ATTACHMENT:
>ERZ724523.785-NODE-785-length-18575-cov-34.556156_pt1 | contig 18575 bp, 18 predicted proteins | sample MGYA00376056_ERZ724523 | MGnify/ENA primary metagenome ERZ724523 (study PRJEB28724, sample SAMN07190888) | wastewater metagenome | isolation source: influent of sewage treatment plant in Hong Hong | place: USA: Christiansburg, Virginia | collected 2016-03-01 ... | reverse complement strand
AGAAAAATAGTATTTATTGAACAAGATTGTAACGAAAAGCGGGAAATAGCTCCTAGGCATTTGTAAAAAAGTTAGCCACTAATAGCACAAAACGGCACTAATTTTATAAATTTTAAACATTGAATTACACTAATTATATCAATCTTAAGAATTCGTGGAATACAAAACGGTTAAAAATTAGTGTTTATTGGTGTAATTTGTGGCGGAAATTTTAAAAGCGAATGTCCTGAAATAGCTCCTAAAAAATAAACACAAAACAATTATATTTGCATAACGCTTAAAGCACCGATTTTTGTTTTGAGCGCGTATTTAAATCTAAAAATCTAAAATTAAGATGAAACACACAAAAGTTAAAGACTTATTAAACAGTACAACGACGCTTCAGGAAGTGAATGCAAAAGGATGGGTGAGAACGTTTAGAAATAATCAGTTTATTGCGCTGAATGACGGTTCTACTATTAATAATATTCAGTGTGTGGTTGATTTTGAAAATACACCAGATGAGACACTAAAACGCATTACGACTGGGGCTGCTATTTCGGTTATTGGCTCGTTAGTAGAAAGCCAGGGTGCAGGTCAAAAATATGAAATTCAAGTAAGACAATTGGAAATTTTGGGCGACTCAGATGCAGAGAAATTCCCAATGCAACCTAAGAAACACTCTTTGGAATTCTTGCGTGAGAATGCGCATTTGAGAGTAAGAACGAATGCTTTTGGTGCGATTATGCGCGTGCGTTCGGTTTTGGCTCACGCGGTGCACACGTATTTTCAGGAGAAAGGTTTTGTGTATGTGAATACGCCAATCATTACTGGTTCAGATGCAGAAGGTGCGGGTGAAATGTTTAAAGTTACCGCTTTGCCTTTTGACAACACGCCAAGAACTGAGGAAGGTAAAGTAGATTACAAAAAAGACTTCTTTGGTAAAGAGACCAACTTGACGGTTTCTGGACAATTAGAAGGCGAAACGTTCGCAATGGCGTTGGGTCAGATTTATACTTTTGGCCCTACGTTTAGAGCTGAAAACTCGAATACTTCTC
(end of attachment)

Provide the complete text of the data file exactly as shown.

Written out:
>ERZ724523.785-NODE-785-length-18575-cov-34.556156_pt1 | contig 18575 bp, 18 predicted proteins | sample MGYA00376056_ERZ724523 | MGnify/ENA primary metagenome ERZ724523 (study PRJEB28724, sample SAMN07190888) | wastewater metagenome | isolation source: influent of sewage treatment plant in Hong Hong | place: USA: Christiansburg, Virginia | collected 2016-03-01 ... | reverse complement strand
AGAAAAATAGTATTTATTGAACAAGATTGTAACGAAAAGCGGGAAATAGCTCCTAGGCATTTGTAAAAAAGTTAGCCACTAATAGCACAAAACGGCACTAATTTTATAAATTTTAAACATTGAATTACACTAATTATATCAATCTTAAGAATTCGTGGAATACAAAACGGTTAAAAATTAGTGTTTATTGGTGTAATTTGTGGCGGAAATTTTAAAAGCGAATGTCCTGAAATAGCTCCTAAAAAATAAACACAAAACAATTATATTTGCATAACGCTTAAAGCACCGATTTTTGTTTTGAGCGCGTATTTAAATCTAAAAATCTAAAATTAAGATGAAACACACAAAAGTTAAAGACTTATTAAACAGTACAACGACGCTTCAGGAAGTGAATGCAAAAGGATGGGTGAGAACGTTTAGAAATAATCAGTTTATTGCGCTGAATGACGGTTCTACTATTAATAATATTCAGTGTGTGGTTGATTTTGAAAATACACCAGATGAGACACTAAAACGCATTACGACTGGGGCTGCTATTTCGGTTATTGGCTCGTTAGTAGAAAGCCAGGGTGCAGGTCAAAAATATGAAATTCAAGTAAGACAATTGGAAATTTTGGGCGACTCAGATGCAGAGAAATTCCCAATGCAACCTAAGAAACACTCTTTGGAATTCTTGCGTGAGAATGCGCATTTGAGAGTAAGAACGAATGCTTTTGGTGCGATTATGCGCGTGCGTTCGGTTTTGGCTCACGCGGTGCACACGTATTTTCAGGAGAAAGGTTTTGTGTATGTGAATACGCCAATCATTACTGGTTCAGATGCAGAAGGTGCGGGTGAAATGTTTAAAGTTACCGCTTTGCCTTTTGACAACACGCCAAGAACTGAGGAAGGTAAAGTAGATTACAAAAAAGACTTCTTTGGTAAAGAGACCAACTTGACGGTTTCTGGACAATTAGAAGGCGAAACGTTCGCAATGGCGTTGGGTCAGATTTATACTTTTGGCCCTACGTTTAGAGCTGAAAACTCGAATACTTCTC